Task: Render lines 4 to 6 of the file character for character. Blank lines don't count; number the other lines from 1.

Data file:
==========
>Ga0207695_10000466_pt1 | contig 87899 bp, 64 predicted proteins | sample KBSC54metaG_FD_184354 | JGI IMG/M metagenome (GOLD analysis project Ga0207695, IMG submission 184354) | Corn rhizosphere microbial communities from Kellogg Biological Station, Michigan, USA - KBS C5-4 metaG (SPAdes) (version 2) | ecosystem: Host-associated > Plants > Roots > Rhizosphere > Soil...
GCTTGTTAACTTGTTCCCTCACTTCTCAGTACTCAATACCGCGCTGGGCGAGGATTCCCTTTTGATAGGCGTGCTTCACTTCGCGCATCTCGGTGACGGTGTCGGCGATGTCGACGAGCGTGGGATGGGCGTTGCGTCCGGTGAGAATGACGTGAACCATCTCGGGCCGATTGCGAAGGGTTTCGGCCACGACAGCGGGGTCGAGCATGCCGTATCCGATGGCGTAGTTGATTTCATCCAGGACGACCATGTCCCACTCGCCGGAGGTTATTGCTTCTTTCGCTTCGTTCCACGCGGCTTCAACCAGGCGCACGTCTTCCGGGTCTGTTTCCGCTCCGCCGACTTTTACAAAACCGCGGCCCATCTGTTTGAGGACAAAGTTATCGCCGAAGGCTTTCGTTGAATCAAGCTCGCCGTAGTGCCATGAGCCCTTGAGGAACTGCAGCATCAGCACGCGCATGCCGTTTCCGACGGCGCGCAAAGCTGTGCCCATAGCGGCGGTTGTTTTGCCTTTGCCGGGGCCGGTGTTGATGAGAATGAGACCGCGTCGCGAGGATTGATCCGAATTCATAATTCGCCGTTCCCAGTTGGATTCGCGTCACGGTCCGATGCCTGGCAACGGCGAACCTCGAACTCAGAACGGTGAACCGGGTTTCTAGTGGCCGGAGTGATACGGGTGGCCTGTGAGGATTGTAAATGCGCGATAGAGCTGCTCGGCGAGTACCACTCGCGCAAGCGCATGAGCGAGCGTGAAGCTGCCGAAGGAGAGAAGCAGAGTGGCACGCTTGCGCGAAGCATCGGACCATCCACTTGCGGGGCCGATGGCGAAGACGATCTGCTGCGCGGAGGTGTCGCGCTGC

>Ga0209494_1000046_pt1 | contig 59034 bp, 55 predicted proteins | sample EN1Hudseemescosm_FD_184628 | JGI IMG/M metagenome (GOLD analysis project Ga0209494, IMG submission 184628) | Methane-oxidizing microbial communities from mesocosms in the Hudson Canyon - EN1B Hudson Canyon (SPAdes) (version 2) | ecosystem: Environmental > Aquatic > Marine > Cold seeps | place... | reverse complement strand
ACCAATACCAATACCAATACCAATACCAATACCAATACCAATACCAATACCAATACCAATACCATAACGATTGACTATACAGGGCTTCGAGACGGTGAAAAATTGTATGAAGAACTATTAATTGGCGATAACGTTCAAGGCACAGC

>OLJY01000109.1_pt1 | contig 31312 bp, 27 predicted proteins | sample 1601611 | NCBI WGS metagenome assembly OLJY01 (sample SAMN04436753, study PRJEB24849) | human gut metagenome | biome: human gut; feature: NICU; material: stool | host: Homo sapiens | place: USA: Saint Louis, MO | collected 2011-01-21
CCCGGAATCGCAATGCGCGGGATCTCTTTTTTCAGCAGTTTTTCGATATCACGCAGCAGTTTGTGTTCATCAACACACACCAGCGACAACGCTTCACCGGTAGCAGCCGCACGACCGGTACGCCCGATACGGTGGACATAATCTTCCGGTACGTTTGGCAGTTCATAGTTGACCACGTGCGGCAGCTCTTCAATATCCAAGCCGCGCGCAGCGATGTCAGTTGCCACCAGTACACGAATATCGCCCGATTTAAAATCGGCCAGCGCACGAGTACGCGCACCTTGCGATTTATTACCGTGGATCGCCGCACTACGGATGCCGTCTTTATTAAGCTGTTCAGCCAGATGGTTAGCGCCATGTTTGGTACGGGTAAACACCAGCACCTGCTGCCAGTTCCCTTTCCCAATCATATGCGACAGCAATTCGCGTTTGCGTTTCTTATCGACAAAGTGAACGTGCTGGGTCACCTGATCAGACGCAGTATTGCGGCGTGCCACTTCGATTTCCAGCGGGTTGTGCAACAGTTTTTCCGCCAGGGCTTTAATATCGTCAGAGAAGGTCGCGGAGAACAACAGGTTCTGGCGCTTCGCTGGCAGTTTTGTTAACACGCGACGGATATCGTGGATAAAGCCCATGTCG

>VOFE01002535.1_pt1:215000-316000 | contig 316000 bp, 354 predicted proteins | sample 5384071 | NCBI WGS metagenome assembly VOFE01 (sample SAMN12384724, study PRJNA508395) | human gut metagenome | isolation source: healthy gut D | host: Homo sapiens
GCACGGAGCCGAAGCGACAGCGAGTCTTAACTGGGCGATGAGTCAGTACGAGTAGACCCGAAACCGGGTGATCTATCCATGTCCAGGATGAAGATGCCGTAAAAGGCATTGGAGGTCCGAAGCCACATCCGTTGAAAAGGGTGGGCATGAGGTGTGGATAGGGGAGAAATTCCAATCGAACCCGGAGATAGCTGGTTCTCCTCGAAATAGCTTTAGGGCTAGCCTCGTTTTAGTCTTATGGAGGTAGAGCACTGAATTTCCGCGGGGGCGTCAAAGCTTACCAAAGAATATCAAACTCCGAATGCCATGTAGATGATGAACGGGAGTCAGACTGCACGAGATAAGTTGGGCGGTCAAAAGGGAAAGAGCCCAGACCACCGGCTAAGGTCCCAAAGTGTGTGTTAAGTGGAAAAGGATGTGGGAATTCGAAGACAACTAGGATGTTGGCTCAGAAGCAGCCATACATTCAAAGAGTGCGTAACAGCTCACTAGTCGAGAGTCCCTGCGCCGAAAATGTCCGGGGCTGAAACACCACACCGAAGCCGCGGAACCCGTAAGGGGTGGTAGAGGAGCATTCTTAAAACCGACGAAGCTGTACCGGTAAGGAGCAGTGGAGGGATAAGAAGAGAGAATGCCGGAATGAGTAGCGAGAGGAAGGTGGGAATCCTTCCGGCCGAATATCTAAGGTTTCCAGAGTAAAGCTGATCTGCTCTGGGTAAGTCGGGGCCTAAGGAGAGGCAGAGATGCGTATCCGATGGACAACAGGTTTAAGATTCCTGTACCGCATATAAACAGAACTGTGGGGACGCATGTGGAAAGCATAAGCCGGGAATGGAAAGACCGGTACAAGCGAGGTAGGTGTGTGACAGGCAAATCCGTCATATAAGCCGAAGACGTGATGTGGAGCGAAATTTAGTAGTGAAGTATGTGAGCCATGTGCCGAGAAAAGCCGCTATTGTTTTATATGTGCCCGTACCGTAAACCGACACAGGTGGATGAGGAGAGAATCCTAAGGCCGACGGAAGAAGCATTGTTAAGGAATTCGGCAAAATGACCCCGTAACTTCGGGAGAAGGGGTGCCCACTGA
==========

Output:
ACCAATACCAATACCAATACCAATACCAATACCAATACCAATACCAATACCAATACCAATACCATAACGATTGACTATACAGGGCTTCGAGACGGTGAAAAATTGTATGAAGAACTATTAATTGGCGATAACGTTCAAGGCACAGC

>OLJY01000109.1_pt1 | contig 31312 bp, 27 predicted proteins | sample 1601611 | NCBI WGS metagenome assembly OLJY01 (sample SAMN04436753, study PRJEB24849) | human gut metagenome | biome: human gut; feature: NICU; material: stool | host: Homo sapiens | place: USA: Saint Louis, MO | collected 2011-01-21
CCCGGAATCGCAATGCGCGGGATCTCTTTTTTCAGCAGTTTTTCGATATCACGCAGCAGTTTGTGTTCATCAACACACACCAGCGACAACGCTTCACCGGTAGCAGCCGCACGACCGGTACGCCCGATACGGTGGACATAATCTTCCGGTACGTTTGGCAGTTCATAGTTGACCACGTGCGGCAGCTCTTCAATATCCAAGCCGCGCGCAGCGATGTCAGTTGCCACCAGTACACGAATATCGCCCGATTTAAAATCGGCCAGCGCACGAGTACGCGCACCTTGCGATTTATTACCGTGGATCGCCGCACTACGGATGCCGTCTTTATTAAGCTGTTCAGCCAGATGGTTAGCGCCATGTTTGGTACGGGTAAACACCAGCACCTGCTGCCAGTTCCCTTTCCCAATCATATGCGACAGCAATTCGCGTTTGCGTTTCTTATCGACAAAGTGAACGTGCTGGGTCACCTGATCAGACGCAGTATTGCGGCGTGCCACTTCGATTTCCAGCGGGTTGTGCAACAGTTTTTCCGCCAGGGCTTTAATATCGTCAGAGAAGGTCGCGGAGAACAACAGGTTCTGGCGCTTCGCTGGCAGTTTTGTTAACACGCGACGGATATCGTGGATAAAGCCCATGTCG